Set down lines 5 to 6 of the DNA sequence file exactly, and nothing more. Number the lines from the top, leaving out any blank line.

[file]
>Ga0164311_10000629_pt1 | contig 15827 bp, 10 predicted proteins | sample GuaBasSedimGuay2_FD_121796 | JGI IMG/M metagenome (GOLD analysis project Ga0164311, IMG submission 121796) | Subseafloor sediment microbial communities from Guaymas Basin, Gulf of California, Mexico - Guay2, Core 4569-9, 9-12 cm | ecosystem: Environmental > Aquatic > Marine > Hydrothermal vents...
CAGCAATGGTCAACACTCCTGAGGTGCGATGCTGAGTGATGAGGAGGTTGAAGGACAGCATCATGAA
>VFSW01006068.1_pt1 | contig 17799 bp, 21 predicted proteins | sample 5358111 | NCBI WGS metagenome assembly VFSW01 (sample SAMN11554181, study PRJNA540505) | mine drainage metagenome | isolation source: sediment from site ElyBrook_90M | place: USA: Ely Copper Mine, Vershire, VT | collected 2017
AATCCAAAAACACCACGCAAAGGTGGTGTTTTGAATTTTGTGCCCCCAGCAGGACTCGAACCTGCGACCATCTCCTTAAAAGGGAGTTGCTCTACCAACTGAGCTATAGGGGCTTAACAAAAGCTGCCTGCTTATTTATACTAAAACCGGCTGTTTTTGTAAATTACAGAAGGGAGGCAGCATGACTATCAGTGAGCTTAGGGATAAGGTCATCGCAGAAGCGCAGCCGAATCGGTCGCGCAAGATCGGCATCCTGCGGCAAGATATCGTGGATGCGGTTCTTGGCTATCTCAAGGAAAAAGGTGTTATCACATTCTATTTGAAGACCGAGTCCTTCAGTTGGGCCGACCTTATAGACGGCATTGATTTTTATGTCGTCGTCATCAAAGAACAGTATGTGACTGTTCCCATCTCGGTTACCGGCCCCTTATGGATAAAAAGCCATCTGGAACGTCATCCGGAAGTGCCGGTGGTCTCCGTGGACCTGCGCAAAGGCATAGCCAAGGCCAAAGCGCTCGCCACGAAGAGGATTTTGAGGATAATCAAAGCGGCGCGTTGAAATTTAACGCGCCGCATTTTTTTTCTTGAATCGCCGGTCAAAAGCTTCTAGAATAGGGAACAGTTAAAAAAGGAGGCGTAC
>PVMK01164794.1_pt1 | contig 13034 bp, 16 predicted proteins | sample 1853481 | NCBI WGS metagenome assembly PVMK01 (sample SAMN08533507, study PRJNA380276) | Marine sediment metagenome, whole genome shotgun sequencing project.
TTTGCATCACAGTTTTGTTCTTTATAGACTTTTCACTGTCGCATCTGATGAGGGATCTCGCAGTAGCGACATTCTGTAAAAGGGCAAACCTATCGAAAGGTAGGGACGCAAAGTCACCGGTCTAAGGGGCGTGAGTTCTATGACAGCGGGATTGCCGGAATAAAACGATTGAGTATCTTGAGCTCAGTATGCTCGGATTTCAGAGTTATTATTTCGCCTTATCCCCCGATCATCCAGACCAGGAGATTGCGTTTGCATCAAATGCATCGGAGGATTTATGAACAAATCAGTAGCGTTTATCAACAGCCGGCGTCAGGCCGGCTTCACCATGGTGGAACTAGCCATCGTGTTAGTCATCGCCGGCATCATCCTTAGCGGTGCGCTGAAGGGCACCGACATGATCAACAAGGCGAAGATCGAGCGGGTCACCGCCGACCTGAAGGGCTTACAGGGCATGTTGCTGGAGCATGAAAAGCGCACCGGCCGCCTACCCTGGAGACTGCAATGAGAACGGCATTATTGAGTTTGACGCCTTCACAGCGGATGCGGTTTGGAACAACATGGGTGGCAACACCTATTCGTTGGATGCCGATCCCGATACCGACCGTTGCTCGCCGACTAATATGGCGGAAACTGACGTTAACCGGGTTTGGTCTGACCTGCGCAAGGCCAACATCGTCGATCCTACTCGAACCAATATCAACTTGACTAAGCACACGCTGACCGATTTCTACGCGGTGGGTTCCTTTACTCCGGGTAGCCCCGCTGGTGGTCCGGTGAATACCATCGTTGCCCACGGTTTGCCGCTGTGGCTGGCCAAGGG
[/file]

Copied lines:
>PVMK01164794.1_pt1 | contig 13034 bp, 16 predicted proteins | sample 1853481 | NCBI WGS metagenome assembly PVMK01 (sample SAMN08533507, study PRJNA380276) | Marine sediment metagenome, whole genome shotgun sequencing project.
TTTGCATCACAGTTTTGTTCTTTATAGACTTTTCACTGTCGCATCTGATGAGGGATCTCGCAGTAGCGACATTCTGTAAAAGGGCAAACCTATCGAAAGGTAGGGACGCAAAGTCACCGGTCTAAGGGGCGTGAGTTCTATGACAGCGGGATTGCCGGAATAAAACGATTGAGTATCTTGAGCTCAGTATGCTCGGATTTCAGAGTTATTATTTCGCCTTATCCCCCGATCATCCAGACCAGGAGATTGCGTTTGCATCAAATGCATCGGAGGATTTATGAACAAATCAGTAGCGTTTATCAACAGCCGGCGTCAGGCCGGCTTCACCATGGTGGAACTAGCCATCGTGTTAGTCATCGCCGGCATCATCCTTAGCGGTGCGCTGAAGGGCACCGACATGATCAACAAGGCGAAGATCGAGCGGGTCACCGCCGACCTGAAGGGCTTACAGGGCATGTTGCTGGAGCATGAAAAGCGCACCGGCCGCCTACCCTGGAGACTGCAATGAGAACGGCATTATTGAGTTTGACGCCTTCACAGCGGATGCGGTTTGGAACAACATGGGTGGCAACACCTATTCGTTGGATGCCGATCCCGATACCGACCGTTGCTCGCCGACTAATATGGCGGAAACTGACGTTAACCGGGTTTGGTCTGACCTGCGCAAGGCCAACATCGTCGATCCTACTCGAACCAATATCAACTTGACTAAGCACACGCTGACCGATTTCTACGCGGTGGGTTCCTTTACTCCGGGTAGCCCCGCTGGTGGTCCGGTGAATACCATCGTTGCCCACGGTTTGCCGCTGTGGCTGGCCAAGGG